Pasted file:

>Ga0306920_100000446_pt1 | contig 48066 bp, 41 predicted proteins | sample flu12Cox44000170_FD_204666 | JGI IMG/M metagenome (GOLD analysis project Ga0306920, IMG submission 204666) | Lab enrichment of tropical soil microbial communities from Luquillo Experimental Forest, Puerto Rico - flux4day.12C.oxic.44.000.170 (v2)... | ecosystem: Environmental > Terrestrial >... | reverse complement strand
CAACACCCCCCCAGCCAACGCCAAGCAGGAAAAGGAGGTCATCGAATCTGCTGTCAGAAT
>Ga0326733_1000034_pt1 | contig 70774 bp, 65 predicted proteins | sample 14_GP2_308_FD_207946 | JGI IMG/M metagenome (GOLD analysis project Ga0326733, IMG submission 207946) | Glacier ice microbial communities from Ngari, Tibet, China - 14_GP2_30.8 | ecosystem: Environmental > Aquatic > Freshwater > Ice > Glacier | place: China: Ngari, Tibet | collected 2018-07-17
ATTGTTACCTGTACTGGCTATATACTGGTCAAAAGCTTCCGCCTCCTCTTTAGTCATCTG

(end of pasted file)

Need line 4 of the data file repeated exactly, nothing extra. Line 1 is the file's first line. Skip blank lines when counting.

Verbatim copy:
ATTGTTACCTGTACTGGCTATATACTGGTCAAAAGCTTCCGCCTCCTCTTTAGTCATCTG